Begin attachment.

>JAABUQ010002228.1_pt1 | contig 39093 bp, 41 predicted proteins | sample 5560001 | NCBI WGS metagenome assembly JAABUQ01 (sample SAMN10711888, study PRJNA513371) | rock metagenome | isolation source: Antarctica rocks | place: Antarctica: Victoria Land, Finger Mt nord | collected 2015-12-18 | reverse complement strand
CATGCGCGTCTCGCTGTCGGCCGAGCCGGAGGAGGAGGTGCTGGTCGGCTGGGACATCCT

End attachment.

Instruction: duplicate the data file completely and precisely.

>JAABUQ010002228.1_pt1 | contig 39093 bp, 41 predicted proteins | sample 5560001 | NCBI WGS metagenome assembly JAABUQ01 (sample SAMN10711888, study PRJNA513371) | rock metagenome | isolation source: Antarctica rocks | place: Antarctica: Victoria Land, Finger Mt nord | collected 2015-12-18 | reverse complement strand
CATGCGCGTCTCGCTGTCGGCCGAGCCGGAGGAGGAGGTGCTGGTCGGCTGGGACATCCT